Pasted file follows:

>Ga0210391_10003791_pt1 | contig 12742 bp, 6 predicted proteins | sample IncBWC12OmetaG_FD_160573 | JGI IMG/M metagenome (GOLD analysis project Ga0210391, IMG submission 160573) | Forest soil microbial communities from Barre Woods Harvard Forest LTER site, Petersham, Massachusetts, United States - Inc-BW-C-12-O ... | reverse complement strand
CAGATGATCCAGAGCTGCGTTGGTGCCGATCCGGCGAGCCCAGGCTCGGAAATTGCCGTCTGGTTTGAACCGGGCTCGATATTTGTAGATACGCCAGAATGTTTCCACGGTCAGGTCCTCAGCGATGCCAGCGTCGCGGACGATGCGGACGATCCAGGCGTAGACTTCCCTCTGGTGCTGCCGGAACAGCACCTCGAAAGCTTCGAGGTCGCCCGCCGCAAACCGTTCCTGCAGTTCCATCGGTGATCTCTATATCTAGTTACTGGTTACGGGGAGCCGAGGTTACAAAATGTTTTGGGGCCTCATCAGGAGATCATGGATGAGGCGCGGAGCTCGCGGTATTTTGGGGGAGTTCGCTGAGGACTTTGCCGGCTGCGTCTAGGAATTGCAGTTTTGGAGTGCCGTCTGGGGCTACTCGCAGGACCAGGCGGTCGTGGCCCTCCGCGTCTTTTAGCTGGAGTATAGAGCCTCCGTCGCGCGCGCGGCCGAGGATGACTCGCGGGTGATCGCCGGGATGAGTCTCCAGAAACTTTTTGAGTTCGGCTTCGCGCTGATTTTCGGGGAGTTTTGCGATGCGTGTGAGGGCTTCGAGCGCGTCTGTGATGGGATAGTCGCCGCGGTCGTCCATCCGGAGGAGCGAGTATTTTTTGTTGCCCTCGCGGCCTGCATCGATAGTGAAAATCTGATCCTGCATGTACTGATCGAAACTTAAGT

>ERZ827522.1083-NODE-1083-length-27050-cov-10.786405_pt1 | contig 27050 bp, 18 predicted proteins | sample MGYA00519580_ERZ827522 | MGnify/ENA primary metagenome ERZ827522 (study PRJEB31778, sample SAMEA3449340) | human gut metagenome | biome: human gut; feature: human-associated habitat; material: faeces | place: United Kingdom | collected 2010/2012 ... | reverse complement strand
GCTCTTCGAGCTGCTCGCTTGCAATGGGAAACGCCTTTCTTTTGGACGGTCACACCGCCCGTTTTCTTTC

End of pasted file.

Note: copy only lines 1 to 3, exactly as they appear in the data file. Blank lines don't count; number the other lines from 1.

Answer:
>Ga0210391_10003791_pt1 | contig 12742 bp, 6 predicted proteins | sample IncBWC12OmetaG_FD_160573 | JGI IMG/M metagenome (GOLD analysis project Ga0210391, IMG submission 160573) | Forest soil microbial communities from Barre Woods Harvard Forest LTER site, Petersham, Massachusetts, United States - Inc-BW-C-12-O ... | reverse complement strand
CAGATGATCCAGAGCTGCGTTGGTGCCGATCCGGCGAGCCCAGGCTCGGAAATTGCCGTCTGGTTTGAACCGGGCTCGATATTTGTAGATACGCCAGAATGTTTCCACGGTCAGGTCCTCAGCGATGCCAGCGTCGCGGACGATGCGGACGATCCAGGCGTAGACTTCCCTCTGGTGCTGCCGGAACAGCACCTCGAAAGCTTCGAGGTCGCCCGCCGCAAACCGTTCCTGCAGTTCCATCGGTGATCTCTATATCTAGTTACTGGTTACGGGGAGCCGAGGTTACAAAATGTTTTGGGGCCTCATCAGGAGATCATGGATGAGGCGCGGAGCTCGCGGTATTTTGGGGGAGTTCGCTGAGGACTTTGCCGGCTGCGTCTAGGAATTGCAGTTTTGGAGTGCCGTCTGGGGCTACTCGCAGGACCAGGCGGTCGTGGCCCTCCGCGTCTTTTAGCTGGAGTATAGAGCCTCCGTCGCGCGCGCGGCCGAGGATGACTCGCGGGTGATCGCCGGGATGAGTCTCCAGAAACTTTTTGAGTTCGGCTTCGCGCTGATTTTCGGGGAGTTTTGCGATGCGTGTGAGGGCTTCGAGCGCGTCTGTGATGGGATAGTCGCCGCGGTCGTCCATCCGGAGGAGCGAGTATTTTTTGTTGCCCTCGCGGCCTGCATCGATAGTGAAAATCTGATCCTGCATGTACTGATCGAAACTTAAGT

>ERZ827522.1083-NODE-1083-length-27050-cov-10.786405_pt1 | contig 27050 bp, 18 predicted proteins | sample MGYA00519580_ERZ827522 | MGnify/ENA primary metagenome ERZ827522 (study PRJEB31778, sample SAMEA3449340) | human gut metagenome | biome: human gut; feature: human-associated habitat; material: faeces | place: United Kingdom | collected 2010/2012 ... | reverse complement strand